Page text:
The German electric car market is stagnant

Electric car sales have dropped sharply in Germany, as concern grows across the continent about zero-emission cars.

According to the latest figures from the European Automobile Manufacturers’ Association (the trade body), sales of electric vehicles in Germany, Europe’s biggest market, dropped by 29 percent year-over-year in march. In the European Union as a whole, the drop in sales was 11% compared to the previous 12 months.

Registrations have nearly been halved in Norway, a country that has taken the lead with tax breaks and incentives to encourage motorists to buy green cars. Nine out of ten sales were zero-emission vehicles, making Norway the fourth largest market for electric cars in Europe.

Britain now leads Europe in the sale of electric cars due to the collapse in demand. Sales in the UK increased by almost 4 percent in March to reach 48,000, and by 10% in the first quarter of this year. In a market that is growing faster, commentators in the industry are worried about the fact that, as a percentage of all registrations, electric cars in UK has fallen to 15,2 percent from 16,6 percent in 2023 or 2024.

Tesla, which is the largest seller in several countries, highlighted this slowdown by announcing it would layoff 14,000 employees or 10% of its workforce.

Multiple factors have been blamed for the sharp drop in sales. The price of these vehicles is typically 50 percent higher than petrol models, and there are few affordable options below the equivalent of £20,000. There is also evidence that consumers are resistant to this technology due to concerns about the range and lack of charging infrastructure.

Other factors that affect sales are the squeezed incomes of households, high interest rates, and the lack of government incentives for switching.

German government stopped subsidising electric car purchases, which has reduced demand

Germany abruptly abandoned its €4,500-per-electric-car subsidy before Christmas and there has been talk in Brussels that EU leaders are prepared to water down CO2 reduction targets under pressure from motor manufacturers. Sales in Britain dropped almost immediately following the decision of the government to postpone the prohibition on petrol and diesel vehicles to 2035.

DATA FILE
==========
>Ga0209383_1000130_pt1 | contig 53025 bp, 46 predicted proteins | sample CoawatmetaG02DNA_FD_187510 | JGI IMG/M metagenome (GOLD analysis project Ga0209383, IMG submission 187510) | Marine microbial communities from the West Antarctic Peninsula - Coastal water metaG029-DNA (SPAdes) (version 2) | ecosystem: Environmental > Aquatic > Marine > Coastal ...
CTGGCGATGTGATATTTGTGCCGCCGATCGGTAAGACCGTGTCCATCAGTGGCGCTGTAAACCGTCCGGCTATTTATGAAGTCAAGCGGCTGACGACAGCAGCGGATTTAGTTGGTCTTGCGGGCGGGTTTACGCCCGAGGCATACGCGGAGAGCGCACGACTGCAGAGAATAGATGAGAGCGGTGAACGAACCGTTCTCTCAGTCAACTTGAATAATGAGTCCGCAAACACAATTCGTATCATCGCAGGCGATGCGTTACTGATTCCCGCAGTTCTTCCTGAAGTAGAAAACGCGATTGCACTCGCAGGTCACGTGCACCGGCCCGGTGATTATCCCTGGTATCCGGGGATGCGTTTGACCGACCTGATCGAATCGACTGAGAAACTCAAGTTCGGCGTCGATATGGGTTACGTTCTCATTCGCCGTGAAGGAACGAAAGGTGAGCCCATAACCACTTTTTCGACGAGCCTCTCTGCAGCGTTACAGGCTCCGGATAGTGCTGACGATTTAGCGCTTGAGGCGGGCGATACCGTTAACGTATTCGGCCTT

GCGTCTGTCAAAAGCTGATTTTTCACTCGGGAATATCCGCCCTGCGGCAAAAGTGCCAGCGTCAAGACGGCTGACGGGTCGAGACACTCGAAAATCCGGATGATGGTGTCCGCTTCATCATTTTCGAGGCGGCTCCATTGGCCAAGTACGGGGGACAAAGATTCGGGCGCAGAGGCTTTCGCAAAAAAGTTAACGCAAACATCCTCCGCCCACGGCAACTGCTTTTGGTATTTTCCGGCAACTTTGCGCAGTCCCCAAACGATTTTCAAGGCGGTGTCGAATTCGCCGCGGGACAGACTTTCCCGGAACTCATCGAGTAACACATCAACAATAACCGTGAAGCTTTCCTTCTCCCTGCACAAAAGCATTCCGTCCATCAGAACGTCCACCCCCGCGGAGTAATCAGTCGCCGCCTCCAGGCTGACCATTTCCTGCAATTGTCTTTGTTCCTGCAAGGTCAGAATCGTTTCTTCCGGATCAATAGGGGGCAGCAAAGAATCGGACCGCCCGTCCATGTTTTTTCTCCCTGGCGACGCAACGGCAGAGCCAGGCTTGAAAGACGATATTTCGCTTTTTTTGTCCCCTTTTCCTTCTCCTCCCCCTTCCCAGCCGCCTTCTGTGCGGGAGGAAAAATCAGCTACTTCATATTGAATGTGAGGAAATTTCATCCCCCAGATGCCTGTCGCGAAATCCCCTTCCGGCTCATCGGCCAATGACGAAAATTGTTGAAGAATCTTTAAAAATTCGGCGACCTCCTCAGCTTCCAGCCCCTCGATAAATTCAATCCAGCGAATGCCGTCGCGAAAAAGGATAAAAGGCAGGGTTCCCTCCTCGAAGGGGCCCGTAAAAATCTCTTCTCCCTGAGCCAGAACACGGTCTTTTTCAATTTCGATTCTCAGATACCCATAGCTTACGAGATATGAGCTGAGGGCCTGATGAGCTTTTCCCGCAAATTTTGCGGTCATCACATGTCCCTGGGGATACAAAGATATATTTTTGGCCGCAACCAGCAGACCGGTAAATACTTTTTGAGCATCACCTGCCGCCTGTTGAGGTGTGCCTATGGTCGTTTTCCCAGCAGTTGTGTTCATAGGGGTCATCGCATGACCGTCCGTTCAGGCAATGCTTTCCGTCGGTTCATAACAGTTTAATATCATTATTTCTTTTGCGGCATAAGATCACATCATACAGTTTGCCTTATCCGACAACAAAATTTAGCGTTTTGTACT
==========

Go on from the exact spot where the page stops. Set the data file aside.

Germany has lost its position as Europe’s leading manufacturer of zero-emission cars due to the decline in sales. This is despite Volkswagen, BMW, and Mercedes-Benz all of whom have sought to lead this drive towards cleaner vehicles.

Germany registered 94,000 electric vehicles in the first quarter last year. In the first quarter of this year, registrations fell by 14 percent to 81,000. In the same time period, Britain went from selling 76,000 to 84,000 electric cars, thanks to tax breaks for company car and fleet purchase.

France is on its way to surpassing Germany in terms of sales. Its numbers have risen by 23 percent in the first quarter of this year, from 64,000 units to 79,000. The fact that subsidies ranging from €2,500 up to €12,000 remain in place is not a coincidence.

Patrick Hummel is an automotive analyst for UBS. He said, “Affordability” is the key. Western electric vehicle markets are plateauing.

Charles Lester is an electric vehicle data analysts at Rho Motion. He said, “We’re seeing a cooling in growth across Europe. This can be explained by Germany’s decline, as recent subsidy reductions dampen the demand. This can be partly attributed to the saturation of the Norwegian market. “As Norway’s growth slows, so do Europe’s numbers.”